A feverish crowd is riding the tram to the top of Chamonix’s Grands Montets ski area. It snowed two feet last night and three feet the day before. The top of the mountain hasn’t opened in two days, and this morning, the clouds lifted for a brief window of clarity. The operator opens the tram doors and skiers race down the summit staircase, jockeying to get first tracks. Taking his time in the mad rush, Jimmy Rogers keeps his cool.
Clad in muted dark blue and gray, with a frayed olive-green knit hat, Rogers stands out from the powder-hungry hordes—many of them young, brightly dressed, and anxious to charge. As the crowd streams over the backside of the summit saddle, Rogers gestures the other direction, toward the frontside, and three friends follow him, trusting he will lead them to the best snow.
His companions hungrily drop in to the steep, glaciated face and pick up speed in the thick yet forgiving waist-deep powder. Rogers, on the other hand, draws out the experience and makes art on the untouched canvas with rhythmic, disciplined turns all the way down 1,700 vertical feet to the piste. At 64 years old, he outgrew the frenetic energy and packs of boys on a big powder day a long time ago. But his understated reactions to a great run—”that was nice” is a common one—belie a deep-rooted, unshakeable enthusiasm for skiing.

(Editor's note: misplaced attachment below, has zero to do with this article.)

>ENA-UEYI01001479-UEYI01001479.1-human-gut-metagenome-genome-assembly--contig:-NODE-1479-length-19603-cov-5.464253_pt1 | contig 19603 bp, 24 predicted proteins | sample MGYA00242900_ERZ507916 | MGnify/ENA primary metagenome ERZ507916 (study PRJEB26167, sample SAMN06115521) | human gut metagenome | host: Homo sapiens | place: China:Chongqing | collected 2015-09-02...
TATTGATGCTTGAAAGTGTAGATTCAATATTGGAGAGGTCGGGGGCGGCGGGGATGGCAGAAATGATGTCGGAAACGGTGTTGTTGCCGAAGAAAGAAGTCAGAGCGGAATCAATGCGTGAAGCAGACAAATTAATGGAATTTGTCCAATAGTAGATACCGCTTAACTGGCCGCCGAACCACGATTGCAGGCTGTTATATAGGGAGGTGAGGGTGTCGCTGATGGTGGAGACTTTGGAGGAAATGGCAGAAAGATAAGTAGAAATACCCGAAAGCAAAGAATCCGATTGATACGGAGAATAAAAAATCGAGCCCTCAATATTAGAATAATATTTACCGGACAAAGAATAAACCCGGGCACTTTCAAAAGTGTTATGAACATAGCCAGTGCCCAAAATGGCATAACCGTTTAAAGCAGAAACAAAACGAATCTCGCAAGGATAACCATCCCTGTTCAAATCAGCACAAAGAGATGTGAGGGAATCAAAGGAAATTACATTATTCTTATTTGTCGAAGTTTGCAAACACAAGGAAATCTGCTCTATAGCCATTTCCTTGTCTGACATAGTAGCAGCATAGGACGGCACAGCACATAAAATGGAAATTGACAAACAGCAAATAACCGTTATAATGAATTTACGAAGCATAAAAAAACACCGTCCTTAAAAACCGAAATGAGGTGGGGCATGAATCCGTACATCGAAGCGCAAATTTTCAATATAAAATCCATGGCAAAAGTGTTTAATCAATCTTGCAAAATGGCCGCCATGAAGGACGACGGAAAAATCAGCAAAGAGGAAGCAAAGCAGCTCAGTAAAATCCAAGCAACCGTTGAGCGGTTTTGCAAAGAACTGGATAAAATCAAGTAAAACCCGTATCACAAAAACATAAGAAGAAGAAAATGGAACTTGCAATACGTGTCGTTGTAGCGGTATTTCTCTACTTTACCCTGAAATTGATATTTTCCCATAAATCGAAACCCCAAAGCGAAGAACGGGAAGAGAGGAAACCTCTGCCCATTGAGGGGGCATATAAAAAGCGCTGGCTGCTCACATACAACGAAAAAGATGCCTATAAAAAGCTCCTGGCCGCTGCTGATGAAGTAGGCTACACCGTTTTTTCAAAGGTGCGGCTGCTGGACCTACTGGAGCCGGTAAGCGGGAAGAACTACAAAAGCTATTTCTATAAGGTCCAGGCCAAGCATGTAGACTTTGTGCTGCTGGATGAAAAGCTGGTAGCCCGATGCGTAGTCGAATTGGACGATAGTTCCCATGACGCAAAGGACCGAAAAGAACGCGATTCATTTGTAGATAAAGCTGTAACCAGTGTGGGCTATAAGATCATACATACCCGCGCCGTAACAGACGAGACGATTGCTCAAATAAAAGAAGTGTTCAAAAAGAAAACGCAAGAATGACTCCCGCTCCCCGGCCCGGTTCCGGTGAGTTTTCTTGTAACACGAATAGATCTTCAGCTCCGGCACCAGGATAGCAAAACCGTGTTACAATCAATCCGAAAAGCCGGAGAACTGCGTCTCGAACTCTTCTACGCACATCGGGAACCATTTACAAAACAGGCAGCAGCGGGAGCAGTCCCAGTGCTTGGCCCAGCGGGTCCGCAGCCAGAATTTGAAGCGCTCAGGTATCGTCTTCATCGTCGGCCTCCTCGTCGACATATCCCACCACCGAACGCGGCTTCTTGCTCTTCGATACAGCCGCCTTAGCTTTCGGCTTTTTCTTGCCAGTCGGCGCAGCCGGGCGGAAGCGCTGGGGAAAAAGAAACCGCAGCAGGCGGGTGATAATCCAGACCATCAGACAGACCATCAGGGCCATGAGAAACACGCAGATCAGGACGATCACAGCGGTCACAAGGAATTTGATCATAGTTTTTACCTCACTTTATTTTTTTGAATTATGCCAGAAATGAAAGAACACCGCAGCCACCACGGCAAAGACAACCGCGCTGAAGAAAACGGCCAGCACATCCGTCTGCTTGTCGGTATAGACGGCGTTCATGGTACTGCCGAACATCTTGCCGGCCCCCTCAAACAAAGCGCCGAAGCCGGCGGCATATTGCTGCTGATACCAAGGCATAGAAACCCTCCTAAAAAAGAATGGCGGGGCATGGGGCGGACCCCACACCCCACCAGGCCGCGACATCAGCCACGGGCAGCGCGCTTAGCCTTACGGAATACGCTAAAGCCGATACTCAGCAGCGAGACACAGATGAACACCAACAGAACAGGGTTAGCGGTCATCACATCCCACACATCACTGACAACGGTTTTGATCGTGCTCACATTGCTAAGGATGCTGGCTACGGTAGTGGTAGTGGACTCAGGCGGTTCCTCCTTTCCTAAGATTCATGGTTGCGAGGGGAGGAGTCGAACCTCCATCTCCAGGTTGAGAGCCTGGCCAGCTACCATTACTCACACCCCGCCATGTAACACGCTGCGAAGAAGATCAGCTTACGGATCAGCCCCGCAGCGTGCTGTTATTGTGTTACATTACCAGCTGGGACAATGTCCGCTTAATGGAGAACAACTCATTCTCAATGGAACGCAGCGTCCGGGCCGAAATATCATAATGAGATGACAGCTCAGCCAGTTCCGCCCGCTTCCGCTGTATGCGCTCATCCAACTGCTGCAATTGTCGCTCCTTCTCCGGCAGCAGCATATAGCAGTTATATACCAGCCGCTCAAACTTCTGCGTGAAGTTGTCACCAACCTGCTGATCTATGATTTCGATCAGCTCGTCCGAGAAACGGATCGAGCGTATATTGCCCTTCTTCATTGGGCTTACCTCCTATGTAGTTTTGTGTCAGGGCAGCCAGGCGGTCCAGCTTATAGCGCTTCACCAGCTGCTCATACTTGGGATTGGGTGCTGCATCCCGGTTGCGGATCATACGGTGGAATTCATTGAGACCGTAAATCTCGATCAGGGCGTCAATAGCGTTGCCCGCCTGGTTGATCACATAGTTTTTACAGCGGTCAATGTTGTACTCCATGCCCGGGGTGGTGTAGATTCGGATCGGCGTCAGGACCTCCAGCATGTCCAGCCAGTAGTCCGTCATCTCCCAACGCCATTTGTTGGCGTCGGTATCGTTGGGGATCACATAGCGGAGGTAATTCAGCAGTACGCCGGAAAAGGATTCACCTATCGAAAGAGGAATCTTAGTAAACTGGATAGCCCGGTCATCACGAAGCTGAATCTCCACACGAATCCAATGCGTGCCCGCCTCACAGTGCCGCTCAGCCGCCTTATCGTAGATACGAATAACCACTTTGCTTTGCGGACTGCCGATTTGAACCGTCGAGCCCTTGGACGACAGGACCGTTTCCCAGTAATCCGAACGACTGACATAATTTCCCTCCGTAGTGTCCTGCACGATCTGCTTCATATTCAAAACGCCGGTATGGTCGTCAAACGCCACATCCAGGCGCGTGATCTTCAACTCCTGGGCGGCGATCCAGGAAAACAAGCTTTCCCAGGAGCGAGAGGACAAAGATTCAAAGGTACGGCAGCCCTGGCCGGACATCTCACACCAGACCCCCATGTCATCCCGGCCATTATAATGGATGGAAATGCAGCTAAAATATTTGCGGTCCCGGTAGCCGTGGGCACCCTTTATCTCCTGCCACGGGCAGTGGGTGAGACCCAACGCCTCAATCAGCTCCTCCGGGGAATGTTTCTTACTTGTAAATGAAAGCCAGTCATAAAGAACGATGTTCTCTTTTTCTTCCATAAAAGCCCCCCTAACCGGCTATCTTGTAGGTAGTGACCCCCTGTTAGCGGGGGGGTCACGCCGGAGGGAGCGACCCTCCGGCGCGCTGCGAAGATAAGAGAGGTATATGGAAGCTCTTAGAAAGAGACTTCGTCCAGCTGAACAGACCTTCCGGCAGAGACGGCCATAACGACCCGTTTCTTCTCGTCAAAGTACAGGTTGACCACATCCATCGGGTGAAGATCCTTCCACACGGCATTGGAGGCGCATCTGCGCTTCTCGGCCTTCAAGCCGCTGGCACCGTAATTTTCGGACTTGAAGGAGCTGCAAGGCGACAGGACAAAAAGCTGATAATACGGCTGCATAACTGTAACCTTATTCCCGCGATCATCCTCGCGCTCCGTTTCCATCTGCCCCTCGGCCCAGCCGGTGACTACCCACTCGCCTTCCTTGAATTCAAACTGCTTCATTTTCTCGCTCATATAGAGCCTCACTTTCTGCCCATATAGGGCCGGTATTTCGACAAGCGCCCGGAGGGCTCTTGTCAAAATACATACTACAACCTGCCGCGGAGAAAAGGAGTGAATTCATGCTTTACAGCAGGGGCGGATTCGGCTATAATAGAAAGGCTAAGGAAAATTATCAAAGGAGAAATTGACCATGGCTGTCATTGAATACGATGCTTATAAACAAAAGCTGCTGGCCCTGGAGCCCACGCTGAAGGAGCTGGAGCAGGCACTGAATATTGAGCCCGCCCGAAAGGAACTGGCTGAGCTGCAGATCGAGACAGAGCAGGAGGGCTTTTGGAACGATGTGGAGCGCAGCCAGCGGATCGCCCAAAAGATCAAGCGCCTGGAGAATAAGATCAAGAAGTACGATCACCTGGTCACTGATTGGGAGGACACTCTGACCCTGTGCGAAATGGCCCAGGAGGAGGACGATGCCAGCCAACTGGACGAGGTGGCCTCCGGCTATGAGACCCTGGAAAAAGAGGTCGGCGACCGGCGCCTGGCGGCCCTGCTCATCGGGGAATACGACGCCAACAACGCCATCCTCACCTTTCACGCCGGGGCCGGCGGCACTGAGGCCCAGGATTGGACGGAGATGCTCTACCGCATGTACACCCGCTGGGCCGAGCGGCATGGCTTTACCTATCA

All his life, especially in times following personal challenges, Rogers has turned to skiing as a way forward. He has skied almost every day for 17 winters in Chamonix, and 18 in Taos before that. He does not have sponsors, or a ski career, or a social media following—he carries a flip phone. He lives off a frugal, down-to-the-euro budget funded mainly by his summer work as a builder. His priority is skiing. It is what balances him, what betters him, what drives him, and what brings him joy. Despite some regrets with family that he still struggles with, each step of his journey has brought him closer to an ideal life—to ski every day, find the best snow, and share his gift with others.
“I always use Jimmy as an example to my friends,” says Michael Wäppling, a 38-year-old Swede whom Rogers befriended in Chamonix. “You can use your age—or your family or your job—as an excuse not to do things. But he’s a good example that your age doesn’t…